* Lombardy, Veneto, Emilia-Romagna schools to remain closed
* Three regions account for over 90% of coronavirus cases
* Government increasingly worried by economic impact (Adds details, quotes)
By Crispian Balmer
ROME, Feb 29 (Reuters) - Schools and universities will stay closed for a second consecutive week in three northern Italian regions in an effort to contain Europe's worst outbreak of coronavirus, dashing any hopes of a swift return to normality.
Lombardy, Veneto and Emilia Romagna have accounted for more than 90% of some 900 confirmed cases of the virus that have so far come to light in Italy, as well as all the 21 fatalities.
Looking to halt the spread of the highly infectious disease, the government last week banned public gatherings across much of northern Italy and shuttered educational centres.
The disease is concentrated in just a few areas and some locals had hoped that schools in places with few or no coronavirus cases could now re-open, but Stefano Bonaccini, the head of Emilia-Romagna, said this would not happen.
"The closure of nurseries, schools and universities is confirmed for next week for the three regions most affected: Lombardy, Veneto and Emilia-Romagna," he wrote on Facebook, saying the national science council had recommended the move.
However, he said discussions were still continuing into whether museums, theatres and cinemas, that have also been closed since last Sunday, might be able to re-open.
Italy's neighbours are also taking measures to contain the spread of the virus. France on Saturday put a temporary ban on public gatherings with more than 5,000 people, while Switzerland on Friday banned events expected to draw more than 1,000.
In Italy the government is growing alarmed about the economic impact of the virus, which has struck the industrial heartland of the euro zone's third largest economy and driven tourists away from some of Italy's most visited cities, such as Venice.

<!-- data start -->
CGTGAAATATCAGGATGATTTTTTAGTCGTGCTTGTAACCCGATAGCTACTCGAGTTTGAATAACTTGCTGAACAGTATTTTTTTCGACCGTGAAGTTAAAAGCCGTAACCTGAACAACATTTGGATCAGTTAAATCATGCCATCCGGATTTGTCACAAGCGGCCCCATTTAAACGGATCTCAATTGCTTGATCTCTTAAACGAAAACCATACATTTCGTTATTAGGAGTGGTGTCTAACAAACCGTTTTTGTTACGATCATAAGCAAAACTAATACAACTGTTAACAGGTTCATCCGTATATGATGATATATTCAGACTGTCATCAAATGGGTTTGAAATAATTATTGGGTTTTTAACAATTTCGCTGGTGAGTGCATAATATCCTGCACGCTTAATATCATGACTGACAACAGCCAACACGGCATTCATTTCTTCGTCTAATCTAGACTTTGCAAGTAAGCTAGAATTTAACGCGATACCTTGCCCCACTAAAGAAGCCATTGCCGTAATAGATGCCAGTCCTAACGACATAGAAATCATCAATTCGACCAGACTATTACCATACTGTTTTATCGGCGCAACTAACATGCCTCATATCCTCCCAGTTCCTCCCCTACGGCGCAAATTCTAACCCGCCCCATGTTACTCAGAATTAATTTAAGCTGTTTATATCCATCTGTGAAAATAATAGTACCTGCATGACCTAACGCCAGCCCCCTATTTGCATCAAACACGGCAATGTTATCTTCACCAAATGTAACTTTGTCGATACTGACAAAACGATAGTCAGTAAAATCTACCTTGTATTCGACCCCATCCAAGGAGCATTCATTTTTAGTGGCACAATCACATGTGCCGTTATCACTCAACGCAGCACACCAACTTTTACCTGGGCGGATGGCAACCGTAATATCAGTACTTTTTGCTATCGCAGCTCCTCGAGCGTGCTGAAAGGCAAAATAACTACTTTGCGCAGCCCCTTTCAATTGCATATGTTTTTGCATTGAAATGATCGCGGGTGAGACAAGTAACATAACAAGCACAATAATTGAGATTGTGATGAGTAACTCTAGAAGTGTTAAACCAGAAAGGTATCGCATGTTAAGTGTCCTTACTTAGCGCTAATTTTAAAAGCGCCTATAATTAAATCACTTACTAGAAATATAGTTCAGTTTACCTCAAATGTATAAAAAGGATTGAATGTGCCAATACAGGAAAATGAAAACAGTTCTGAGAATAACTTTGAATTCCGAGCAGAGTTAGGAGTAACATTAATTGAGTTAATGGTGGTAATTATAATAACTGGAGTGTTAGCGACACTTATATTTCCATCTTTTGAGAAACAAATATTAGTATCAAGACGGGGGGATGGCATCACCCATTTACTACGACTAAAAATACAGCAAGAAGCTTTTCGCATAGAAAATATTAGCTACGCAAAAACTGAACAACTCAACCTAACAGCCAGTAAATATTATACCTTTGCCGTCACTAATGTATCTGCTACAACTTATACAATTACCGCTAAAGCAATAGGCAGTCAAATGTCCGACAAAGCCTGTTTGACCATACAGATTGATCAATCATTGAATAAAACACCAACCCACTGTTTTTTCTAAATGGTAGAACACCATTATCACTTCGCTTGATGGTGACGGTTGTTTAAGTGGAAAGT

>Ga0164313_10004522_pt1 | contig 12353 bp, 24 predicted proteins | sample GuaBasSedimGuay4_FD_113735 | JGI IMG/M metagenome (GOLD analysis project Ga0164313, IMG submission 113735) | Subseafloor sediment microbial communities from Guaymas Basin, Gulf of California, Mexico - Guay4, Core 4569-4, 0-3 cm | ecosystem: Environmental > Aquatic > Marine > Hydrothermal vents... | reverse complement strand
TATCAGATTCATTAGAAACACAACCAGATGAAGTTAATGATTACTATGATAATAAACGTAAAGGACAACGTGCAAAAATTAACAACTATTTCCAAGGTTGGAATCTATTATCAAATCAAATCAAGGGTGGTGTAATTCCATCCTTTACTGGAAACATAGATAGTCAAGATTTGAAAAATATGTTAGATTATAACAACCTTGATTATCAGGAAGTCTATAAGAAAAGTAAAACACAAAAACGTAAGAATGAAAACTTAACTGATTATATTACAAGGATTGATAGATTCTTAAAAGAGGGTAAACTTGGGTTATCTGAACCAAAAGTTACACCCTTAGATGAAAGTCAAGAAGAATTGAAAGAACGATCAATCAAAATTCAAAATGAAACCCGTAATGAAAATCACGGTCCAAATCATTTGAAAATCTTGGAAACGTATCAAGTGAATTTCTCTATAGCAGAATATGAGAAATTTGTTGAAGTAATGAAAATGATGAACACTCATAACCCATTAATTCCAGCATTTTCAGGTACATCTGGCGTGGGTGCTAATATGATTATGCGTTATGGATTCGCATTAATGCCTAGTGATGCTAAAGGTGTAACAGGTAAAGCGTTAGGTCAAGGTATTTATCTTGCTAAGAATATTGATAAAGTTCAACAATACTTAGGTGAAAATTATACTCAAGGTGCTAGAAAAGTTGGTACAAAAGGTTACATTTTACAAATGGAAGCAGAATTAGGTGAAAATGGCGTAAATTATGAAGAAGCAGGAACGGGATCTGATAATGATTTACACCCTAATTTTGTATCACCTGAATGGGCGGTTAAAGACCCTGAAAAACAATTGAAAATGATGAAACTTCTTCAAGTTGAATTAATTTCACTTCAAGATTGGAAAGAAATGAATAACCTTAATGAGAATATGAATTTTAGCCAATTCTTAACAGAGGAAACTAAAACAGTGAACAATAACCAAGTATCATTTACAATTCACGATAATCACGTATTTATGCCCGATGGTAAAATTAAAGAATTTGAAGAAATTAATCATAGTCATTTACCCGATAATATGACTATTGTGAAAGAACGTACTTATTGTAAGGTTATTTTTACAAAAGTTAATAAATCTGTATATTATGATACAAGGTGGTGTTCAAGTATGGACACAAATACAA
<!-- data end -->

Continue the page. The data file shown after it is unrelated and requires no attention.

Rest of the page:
Italy's hoteliers warned that a U.S. government advisory calling on Americans to reconsider non-essential travel to Italy could prove the "final blow" to the country's embattled tourism sector, which has reported a wave of cancellations this week.
The REF Ricerche thinktank predicted on Saturday that the crisis might cause Italy's already fragile economy to contract between 1% and 3% in the first two quarters of the year, pushing the country into its fourth recession in 12 years.
The cabinet introduced limited measures to help businesses in the so-called redzone -- two areas of Lombardy and Veneto that are under quarantine -- and has promised broader help for impacted companies in the coming days.
Italy's sporting world has also been badly hit.
Five Serie A matches, including a key clash between Juventus and Inter Milan, have been postponed because of the coronavirus crisis, Italy's soccer League said on Saturday.
The matches had been due to go ahead behind closed doors after the ban on public gatherings, however a soccer official, speaking off the record, said broadcasters and fans did not want the matches to be played in empty stadiums and the clubs themselves were concerned about the loss of gate receipts.
Highlighting the high rate of infection, one Serie C soccer team from the region of Tuscany, Pianese, has put its squad in quarantine for two weeks after four of its players plus a club official tested positive for coronavirus.
Twenty of the 30 Serie C matches scheduled for this weekend have been postponed because of the virus. (Additional reporting by Elvira Pollina; Editing by Mike Harrison and Clelia Oziel)